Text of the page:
In celebration of Christina Kuzma’s successful fight against breast cancer at the age of 33, Tx:Team brings you the final part of our series to share her experience with physical therapy during treatment.
Everything about cancer was out of Christina’s comfort zone. It turned her world upside down in a moment and put everything that she had lived for on the line: her family and friends, her ambition, her days spent on the lake. What would her life look like a year from now? Before her bilateral mastectomy, Christina couldn’t have imagined how many normal movements would be affected. When she began physical therapy, simply sitting up or lying down was difficult. Christina told herself, “Everyone has just one life, and faces adversity in many ways. So many days I want to curl up and be sick. But that’s a day wasted. I am breathing, and I have a heartbeat, so it’s time to take the energy I do have and do something remarkable with this day. Even if that means something small like smiling at a stranger.” After she was declared cancer-free post-op, she continued to fight – striving to regain the strength and degree of health she had before cancer entered her life.
Christina is all about taking the harder sprint to have an easy marathon. Physical therapy after a grueling 6-hour operation was not easy. She was in a lot of pain completing the simplest of stretches. It was at this time that Christina separated herself from convention. Every day, patients receive opioid medications for their pain. However, Christina is living proof that the positive long-term results of pursuing physical therapy and foregoing opioids outweigh the short-term pain.
When we left off at Christina’s second week of therapy after surgery, she was just becoming strong enough to lift her arms above her head and wash her hair. In her third week post-op, Christina’s physical therapist offered new exercises to up the ante and push her further.
Throughout the day, she concentrated on her posture, squeezing her shoulder blades to release the tension built up in her chest wall. When she was in the shower and her muscles were more flexible from the heat, she would stand and slide her open palm up the wall. During the “wand exercise” she was on the floor holding a yardstick. She raised her hands above her chest and held the stick in place for as long as she could. This specifically targeted the area from where her lymph nodes were removed. She also practiced putting her arms behind her head in the sit-up position to move her elbows up and down. This exercise would specifically prepare her for the position she would be in weeks later while receiving radiation treatments.
By the end of the fourth week, she regained full range of motion in her arms and resumed the responsibilities of daily life. She was also able to discontinue her Tylenol use. Reaching up for dishes or pantry items was still a struggle, but her pain had subsided. Now, she could get outside every day for a walk- a small win, but a huge improvement. She felt good enough to get back to work. To start, she practiced driving in her neighborhood. Again, she was shocked by how difficult some of those movements were. Looking over her shoulder to change lanes was a slow and careful motion. But by now you know she kept practicing despite the challenge. She even began to coach her three-year old daughter’s soccer team, comfortably bending down to pick up all the soccer balls- incredible.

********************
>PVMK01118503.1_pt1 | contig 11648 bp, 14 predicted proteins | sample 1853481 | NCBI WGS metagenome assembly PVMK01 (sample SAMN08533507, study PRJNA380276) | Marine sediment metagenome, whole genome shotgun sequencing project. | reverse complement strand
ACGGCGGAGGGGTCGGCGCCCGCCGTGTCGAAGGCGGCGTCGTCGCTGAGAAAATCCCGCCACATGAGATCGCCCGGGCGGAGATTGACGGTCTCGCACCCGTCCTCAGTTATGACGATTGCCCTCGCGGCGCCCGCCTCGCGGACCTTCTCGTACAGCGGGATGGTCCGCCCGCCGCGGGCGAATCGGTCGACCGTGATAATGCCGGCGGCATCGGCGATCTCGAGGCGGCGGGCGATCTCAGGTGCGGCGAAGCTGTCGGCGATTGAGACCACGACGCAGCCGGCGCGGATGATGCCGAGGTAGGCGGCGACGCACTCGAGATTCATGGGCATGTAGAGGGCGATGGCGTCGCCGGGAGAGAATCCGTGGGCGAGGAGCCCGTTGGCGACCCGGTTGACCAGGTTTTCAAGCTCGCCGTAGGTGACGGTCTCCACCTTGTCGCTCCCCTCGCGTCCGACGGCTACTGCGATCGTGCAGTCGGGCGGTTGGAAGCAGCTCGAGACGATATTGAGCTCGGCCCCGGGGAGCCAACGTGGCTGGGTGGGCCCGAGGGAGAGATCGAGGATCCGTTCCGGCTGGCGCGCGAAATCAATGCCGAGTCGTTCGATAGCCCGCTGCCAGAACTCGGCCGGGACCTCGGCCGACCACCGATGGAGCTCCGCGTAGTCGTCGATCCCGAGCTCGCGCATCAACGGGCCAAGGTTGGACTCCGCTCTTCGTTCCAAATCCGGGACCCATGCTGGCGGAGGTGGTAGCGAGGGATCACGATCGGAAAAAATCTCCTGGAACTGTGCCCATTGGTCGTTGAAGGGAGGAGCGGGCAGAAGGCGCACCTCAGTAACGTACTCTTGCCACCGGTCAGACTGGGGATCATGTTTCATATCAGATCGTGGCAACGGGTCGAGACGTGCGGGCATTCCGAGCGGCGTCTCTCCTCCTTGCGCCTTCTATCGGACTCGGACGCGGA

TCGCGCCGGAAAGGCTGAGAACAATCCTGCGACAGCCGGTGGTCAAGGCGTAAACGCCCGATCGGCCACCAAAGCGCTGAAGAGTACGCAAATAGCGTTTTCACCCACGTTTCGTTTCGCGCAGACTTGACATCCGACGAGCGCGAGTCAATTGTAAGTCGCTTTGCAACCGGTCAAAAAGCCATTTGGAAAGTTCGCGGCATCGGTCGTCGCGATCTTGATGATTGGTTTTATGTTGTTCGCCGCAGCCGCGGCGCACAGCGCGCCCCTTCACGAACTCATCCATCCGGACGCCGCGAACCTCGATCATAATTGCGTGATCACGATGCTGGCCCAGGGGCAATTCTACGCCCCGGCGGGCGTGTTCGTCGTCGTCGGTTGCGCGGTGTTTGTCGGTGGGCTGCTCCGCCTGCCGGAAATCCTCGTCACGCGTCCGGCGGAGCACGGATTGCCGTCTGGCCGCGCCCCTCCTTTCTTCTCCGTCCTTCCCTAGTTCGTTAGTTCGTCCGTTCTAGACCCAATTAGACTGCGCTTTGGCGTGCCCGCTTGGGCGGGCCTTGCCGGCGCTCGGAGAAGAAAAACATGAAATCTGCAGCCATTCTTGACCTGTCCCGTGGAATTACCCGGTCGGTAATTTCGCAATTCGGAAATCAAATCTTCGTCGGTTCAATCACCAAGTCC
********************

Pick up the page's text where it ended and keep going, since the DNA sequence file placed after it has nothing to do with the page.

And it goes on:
WHERE IS SHE NOW?
Today, exactly 17 weeks since her surgery in August, Christina is wrapping up radiation therapy. With only one more appo
intment to complete, Christina reflects on her past year, saying: “The one thing I would have done differently is start physical therapy sooner.” Despite her success, she thinks that her body would have been better prepared for the pain and stiffness if she had participated in physical therapy during the weeks leading up to her surgery. Supervised pre-surgical exercises are especially important to post-operation outcomes.
Although her treatment is over, her journey continues. 2018 was not just her year battling cancer, with months of stress, complete exhaustion, pain, and frustration. 2018 was also the year that Christina worked to become a stronger version of herself. One who is vocal about what she knows is good and right for her. One who appreciates the strength it takes to simply lift her arms over her head. One who is so thankful for her health and body providing the opportunity to be outside on a soccer field with her daughter.
2018 was the year that Christina became an advocate for physical therapy as an integral part of breast cancer recovery. Even now, months later, she’s keeping up with her PT appointments. To put it simply, she “Won’t Back Down”. Ultimately, she wants others to know that doctors are receptive to the way you want to heal; talk with them openly. Second, no matter your age or health status, all women need to check their breasts. Early detection saved her life. And she hopes that more people will consider her approach if faced with a similar challenge. Physical therapy is a safe and effective way to heal your body and treat your pain. Prioritize your body’s long-term health.
Our hope is that Christina’s story will impact others for years to come, serving not only as an inspiration for people diagnosed with breast cancer, but for people struggling with chronic pain in any form.